One of my first clients was the government of Maldives, which hired me and my team to prepare the state TV and radio stations for the country’s first democratic, multi-party elections. One of the first lessons I had to teach was the importance of the marketplace of ideas. We put the opposition parties on the air for the first time. We put real people on the air, not just government officials. Yes, freedom of speech is noisy and messy but government-regulated speech is not free speech — or real democracy. And it has to be tempered with journalistic ethics. Since then, I’ve been invited to teach in other emerging democracies. However, results can be slow or uneven. Each country or culture approaches free speech on its own timetable.

A gathering of women journalists in Karachi revealed areas of common ground.

Technology Changes, Not Basic Skills

New sets raise new questions about talent performance, like, “When is it OK to turn your back to the audience?” and, “How will I live without the prompter?”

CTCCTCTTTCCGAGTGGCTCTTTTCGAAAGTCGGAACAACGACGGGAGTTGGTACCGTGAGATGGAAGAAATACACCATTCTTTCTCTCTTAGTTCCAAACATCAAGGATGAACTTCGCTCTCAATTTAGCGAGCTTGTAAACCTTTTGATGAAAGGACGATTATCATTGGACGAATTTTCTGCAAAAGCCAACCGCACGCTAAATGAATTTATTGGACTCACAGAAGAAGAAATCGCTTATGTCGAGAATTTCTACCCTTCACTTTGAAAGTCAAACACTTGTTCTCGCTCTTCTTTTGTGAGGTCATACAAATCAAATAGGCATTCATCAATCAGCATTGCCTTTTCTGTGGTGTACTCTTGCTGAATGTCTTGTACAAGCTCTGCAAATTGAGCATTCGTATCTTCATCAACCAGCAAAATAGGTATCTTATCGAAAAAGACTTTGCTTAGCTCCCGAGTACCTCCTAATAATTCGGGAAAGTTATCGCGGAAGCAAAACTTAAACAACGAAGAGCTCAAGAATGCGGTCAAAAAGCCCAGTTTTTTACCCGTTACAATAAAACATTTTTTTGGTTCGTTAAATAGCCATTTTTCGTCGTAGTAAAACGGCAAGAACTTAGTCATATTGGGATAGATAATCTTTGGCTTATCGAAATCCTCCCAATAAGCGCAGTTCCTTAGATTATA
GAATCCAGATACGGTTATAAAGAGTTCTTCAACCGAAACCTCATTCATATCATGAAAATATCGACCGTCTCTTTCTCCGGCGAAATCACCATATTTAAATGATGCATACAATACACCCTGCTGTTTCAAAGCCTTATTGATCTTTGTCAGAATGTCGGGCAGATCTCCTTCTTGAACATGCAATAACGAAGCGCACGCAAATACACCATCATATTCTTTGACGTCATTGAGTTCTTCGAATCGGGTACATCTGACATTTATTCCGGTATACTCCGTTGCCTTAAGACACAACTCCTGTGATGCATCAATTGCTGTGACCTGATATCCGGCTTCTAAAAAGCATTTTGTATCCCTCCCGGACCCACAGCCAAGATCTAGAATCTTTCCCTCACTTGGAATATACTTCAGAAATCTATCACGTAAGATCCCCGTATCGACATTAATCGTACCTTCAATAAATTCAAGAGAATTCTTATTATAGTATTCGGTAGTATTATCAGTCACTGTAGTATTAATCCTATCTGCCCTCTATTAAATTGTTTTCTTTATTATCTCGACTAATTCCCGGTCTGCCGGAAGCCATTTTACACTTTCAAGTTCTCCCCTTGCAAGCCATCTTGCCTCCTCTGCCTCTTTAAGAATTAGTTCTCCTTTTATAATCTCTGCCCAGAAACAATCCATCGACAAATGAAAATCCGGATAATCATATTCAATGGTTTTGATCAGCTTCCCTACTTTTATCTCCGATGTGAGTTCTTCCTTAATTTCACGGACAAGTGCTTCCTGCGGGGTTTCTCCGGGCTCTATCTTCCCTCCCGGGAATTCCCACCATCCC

Starting my own reporting career with some of the very first “live shots,” I had to manage a crew of four to five people. Fast forward to today’s MMJ’s, who are not only reporting, shooting, editing and presenting; they also have to deal with social media like Facebook live at the same time!

Technology has changed a lot during and since my time at the anchor desk. (Yes, that’s Brian Williams.)

At the anchor desk, paper scripts have been replaced by iPads. Giant, interactive screens on modern sets require less anchor dependence on reading from the prompter. When weather data or sports scores are instantly available on smart phones, presenters must offer something more than just the raw info. I invest a lot of time in making sure my own skills are up to date. However, the new technology and tools only magnify the problems that exist, if a performance is boring or filled with annoying verbal and visual distractions.